Mr. ZIP appeared on the selvage (non-postally valid areas) of stamp panes (more commonly called "sheets") for many stamp issues, beginning with the 5 cent Sam Houston stamp issued January 10, 1964, although the 5¢ Battle of the Wilderness stamp of May 5, 1964, is sometimes listed as the "first" because it appears earlier in most stamp catalogs due to its inclusion in a five-issue Civil War series. He also appeared on non-postally-valid labels inside, or on the cover of, stamp booklets. Stamp collectors sometimes collect the corner block of four stamps with the part of the selvage bearing Mr. ZIP; these are called "ZIP blocks". Mr. ZIP appeared in the blank selvage of United States stamps until January 1986.[1]

The Post Office re-introduced Mr. ZIP to stamps in 2013, celebrating the 50th anniversary of the ZIP Code system.[2]

References[edit]

  1. ^ a b Mr. ZIP- The nation’s original ‘digital’ icon
  2. ^ 5 Digits, 50 Years: The Triumphant Return of Mr. ZIP

Original courtesy of Wikipedia: http://en.wikipedia.org/wiki/Mr._ZIP — Please support Wikipedia.
This page uses Creative Commons Licensed content from Wikipedia. A portion of the proceeds from advertising on Digplanet goes to supporting Wikipedia.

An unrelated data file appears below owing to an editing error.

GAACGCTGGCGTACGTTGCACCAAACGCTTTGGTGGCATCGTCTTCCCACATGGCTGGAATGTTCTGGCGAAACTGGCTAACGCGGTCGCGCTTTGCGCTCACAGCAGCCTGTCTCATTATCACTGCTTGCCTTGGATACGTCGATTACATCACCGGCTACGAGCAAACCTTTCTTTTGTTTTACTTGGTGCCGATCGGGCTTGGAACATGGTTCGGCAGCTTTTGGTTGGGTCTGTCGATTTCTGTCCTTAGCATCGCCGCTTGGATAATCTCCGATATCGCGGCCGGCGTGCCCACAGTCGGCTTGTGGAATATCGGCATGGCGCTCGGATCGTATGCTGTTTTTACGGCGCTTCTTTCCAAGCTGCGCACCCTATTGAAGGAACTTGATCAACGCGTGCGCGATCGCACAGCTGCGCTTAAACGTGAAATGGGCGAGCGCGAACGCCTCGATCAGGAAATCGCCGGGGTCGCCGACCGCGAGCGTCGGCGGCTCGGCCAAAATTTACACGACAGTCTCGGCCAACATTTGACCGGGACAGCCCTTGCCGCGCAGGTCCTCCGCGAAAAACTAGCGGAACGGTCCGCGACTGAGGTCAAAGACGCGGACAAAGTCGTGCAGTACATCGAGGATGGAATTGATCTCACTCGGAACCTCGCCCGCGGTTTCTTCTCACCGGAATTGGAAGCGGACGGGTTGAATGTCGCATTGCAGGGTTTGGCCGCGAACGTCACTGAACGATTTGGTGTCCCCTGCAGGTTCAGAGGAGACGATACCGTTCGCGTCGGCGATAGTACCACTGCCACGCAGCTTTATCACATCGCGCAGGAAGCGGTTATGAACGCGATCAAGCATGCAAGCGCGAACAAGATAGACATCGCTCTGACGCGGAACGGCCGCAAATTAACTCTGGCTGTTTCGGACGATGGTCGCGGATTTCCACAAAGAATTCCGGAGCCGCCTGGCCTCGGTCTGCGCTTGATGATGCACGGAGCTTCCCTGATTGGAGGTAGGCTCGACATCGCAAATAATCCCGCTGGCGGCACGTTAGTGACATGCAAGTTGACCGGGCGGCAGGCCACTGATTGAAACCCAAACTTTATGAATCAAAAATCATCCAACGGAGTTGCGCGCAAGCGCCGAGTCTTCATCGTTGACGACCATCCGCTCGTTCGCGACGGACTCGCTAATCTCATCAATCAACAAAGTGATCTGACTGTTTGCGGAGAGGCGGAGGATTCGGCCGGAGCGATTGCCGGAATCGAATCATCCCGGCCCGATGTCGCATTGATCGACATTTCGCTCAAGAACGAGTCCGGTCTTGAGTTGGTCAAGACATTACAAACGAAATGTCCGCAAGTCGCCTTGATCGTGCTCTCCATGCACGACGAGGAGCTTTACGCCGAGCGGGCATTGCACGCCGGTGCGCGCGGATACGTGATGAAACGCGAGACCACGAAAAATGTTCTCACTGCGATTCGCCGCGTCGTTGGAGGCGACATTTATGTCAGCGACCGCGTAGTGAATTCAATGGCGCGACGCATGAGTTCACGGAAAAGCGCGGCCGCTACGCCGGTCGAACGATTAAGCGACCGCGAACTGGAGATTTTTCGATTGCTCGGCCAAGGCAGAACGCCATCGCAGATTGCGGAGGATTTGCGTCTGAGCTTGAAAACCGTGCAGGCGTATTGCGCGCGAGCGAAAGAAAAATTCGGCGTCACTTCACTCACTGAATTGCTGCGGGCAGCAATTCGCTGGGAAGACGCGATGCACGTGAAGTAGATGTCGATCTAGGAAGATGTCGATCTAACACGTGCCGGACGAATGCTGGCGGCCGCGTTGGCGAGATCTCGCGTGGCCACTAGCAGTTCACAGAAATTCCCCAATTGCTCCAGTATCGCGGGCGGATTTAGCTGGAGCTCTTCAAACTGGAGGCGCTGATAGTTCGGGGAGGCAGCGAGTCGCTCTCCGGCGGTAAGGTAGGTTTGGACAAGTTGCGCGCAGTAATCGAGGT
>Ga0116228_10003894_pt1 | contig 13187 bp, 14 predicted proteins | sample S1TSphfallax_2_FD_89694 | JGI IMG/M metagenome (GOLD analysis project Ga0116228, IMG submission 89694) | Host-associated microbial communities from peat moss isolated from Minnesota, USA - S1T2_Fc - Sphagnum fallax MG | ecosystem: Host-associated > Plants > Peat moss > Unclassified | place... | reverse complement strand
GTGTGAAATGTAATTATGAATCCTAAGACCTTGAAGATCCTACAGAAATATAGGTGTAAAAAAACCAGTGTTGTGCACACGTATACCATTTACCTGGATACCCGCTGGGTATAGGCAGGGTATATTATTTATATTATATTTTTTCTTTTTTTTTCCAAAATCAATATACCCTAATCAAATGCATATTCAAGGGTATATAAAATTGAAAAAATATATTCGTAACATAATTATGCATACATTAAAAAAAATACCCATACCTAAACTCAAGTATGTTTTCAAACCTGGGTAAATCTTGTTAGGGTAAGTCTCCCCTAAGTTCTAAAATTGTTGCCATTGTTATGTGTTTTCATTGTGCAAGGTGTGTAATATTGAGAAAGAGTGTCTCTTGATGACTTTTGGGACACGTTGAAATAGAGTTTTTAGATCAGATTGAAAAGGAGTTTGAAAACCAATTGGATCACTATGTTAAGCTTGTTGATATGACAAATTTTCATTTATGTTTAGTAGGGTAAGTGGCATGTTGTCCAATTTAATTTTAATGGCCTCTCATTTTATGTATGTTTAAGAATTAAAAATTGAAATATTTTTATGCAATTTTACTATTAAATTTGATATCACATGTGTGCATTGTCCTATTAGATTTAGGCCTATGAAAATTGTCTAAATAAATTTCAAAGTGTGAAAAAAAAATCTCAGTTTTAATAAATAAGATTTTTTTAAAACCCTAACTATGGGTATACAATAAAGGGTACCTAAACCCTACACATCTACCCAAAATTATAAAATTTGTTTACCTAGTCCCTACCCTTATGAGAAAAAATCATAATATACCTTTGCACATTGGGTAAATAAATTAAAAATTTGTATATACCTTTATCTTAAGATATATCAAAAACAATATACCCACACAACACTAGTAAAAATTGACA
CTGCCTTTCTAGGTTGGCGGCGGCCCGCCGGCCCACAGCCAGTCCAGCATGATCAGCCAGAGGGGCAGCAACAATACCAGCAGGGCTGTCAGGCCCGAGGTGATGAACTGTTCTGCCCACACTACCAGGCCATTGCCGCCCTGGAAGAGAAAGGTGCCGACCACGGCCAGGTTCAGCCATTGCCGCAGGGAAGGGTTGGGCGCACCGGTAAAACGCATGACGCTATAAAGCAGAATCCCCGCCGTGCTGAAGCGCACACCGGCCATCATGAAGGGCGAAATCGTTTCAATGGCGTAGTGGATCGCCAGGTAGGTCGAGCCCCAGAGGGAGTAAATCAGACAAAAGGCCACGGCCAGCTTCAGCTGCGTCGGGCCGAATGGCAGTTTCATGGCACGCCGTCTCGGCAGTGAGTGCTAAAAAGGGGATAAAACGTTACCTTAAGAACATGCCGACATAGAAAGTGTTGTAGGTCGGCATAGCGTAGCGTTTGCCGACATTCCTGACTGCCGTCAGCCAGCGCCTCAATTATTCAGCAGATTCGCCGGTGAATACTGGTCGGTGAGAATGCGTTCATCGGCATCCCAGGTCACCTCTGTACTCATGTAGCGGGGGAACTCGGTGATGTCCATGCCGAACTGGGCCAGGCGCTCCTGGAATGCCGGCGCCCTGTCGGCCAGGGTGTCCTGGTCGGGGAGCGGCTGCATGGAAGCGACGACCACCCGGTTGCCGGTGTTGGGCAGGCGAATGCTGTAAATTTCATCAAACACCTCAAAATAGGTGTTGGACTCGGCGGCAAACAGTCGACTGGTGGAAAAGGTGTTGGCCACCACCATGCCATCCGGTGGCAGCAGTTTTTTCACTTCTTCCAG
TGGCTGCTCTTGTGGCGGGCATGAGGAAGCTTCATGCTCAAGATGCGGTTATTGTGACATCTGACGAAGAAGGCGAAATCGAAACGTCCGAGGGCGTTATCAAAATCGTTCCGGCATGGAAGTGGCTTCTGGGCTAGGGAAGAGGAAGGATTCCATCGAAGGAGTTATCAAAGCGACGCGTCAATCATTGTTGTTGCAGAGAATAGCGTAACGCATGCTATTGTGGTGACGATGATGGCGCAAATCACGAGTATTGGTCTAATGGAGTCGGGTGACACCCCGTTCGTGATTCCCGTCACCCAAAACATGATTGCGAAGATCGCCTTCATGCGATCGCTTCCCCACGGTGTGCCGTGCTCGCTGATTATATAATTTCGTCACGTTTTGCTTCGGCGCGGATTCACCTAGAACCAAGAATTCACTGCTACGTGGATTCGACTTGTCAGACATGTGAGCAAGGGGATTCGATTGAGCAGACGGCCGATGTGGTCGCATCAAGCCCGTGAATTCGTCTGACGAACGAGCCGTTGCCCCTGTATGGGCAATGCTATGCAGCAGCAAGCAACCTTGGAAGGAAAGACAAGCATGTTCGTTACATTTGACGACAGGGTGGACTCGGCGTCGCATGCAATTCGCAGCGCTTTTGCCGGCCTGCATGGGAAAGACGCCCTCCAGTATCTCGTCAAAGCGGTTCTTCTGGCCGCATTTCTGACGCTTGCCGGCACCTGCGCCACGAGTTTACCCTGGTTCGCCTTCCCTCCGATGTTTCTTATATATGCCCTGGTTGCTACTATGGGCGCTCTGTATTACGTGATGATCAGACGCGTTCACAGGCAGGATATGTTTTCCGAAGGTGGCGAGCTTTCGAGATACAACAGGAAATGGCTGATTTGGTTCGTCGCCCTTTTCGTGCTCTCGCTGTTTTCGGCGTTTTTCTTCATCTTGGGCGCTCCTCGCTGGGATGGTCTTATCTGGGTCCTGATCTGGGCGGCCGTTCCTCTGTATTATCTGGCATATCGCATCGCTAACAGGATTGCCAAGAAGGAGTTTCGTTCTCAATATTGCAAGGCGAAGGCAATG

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Get your copy of 'Where Me Keys, Where Me Phone?' here: http://bit.ly/Zipkeysphone Like Zip on Facebook: https://www.facebook.com/MrZipOfficial Follow Zip on...

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Official Mr Zip Where Me Keys, Where Me Phone? dance tutorial

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Zipparah, Mr Zip, "Where me keys, where me phone" - Britain's Got Talent 2012 - UK version

Rapper Zipparah 'Mr Zip' Tafari stuns with his BGT audition song Where's My Phone. Can Zippy -- as Simon Cowell calls him -- win over the Britain's Got Talen...

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Mr Zip (Britain's Got Talent) - 'Where's me Keys, where's me phone?' LIVE at 6 Towns Radio Awards 2013.

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255 news items

 
The Visitor
Mon, 15 Dec 2014 06:37:30 -0800

A former Britain's Got Talent contestant is the next person to take on our Sing a Song for Christmas challenge. Mr Zip, of Where Me Keys, Where Me Phone fame, attempted Jingle Bells and came up with a Christmas tune of his own along with the Bay Bear.